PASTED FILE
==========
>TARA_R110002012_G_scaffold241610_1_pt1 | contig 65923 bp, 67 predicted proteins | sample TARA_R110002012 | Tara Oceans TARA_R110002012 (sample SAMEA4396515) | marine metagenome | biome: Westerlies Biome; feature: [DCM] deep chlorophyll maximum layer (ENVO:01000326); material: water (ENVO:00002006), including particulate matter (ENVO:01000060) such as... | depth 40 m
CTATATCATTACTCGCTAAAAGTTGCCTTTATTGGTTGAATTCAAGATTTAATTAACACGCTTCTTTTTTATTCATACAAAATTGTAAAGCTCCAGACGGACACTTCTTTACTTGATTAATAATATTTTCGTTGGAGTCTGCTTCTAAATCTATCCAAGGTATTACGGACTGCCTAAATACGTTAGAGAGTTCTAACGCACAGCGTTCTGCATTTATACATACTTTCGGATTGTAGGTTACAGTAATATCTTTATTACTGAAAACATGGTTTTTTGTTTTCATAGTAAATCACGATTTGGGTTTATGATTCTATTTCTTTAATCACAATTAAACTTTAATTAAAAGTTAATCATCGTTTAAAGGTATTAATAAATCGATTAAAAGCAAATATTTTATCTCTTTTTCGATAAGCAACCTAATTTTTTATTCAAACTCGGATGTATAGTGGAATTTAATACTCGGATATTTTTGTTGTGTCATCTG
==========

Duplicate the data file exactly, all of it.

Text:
>TARA_R110002012_G_scaffold241610_1_pt1 | contig 65923 bp, 67 predicted proteins | sample TARA_R110002012 | Tara Oceans TARA_R110002012 (sample SAMEA4396515) | marine metagenome | biome: Westerlies Biome; feature: [DCM] deep chlorophyll maximum layer (ENVO:01000326); material: water (ENVO:00002006), including particulate matter (ENVO:01000060) such as... | depth 40 m
CTATATCATTACTCGCTAAAAGTTGCCTTTATTGGTTGAATTCAAGATTTAATTAACACGCTTCTTTTTTATTCATACAAAATTGTAAAGCTCCAGACGGACACTTCTTTACTTGATTAATAATATTTTCGTTGGAGTCTGCTTCTAAATCTATCCAAGGTATTACGGACTGCCTAAATACGTTAGAGAGTTCTAACGCACAGCGTTCTGCATTTATACATACTTTCGGATTGTAGGTTACAGTAATATCTTTATTACTGAAAACATGGTTTTTTGTTTTCATAGTAAATCACGATTTGGGTTTATGATTCTATTTCTTTAATCACAATTAAACTTTAATTAAAAGTTAATCATCGTTTAAAGGTATTAATAAATCGATTAAAAGCAAATATTTTATCTCTTTTTCGATAAGCAACCTAATTTTTTATTCAAACTCGGATGTATAGTGGAATTTAATACTCGGATATTTTTGTTGTGTCATCTG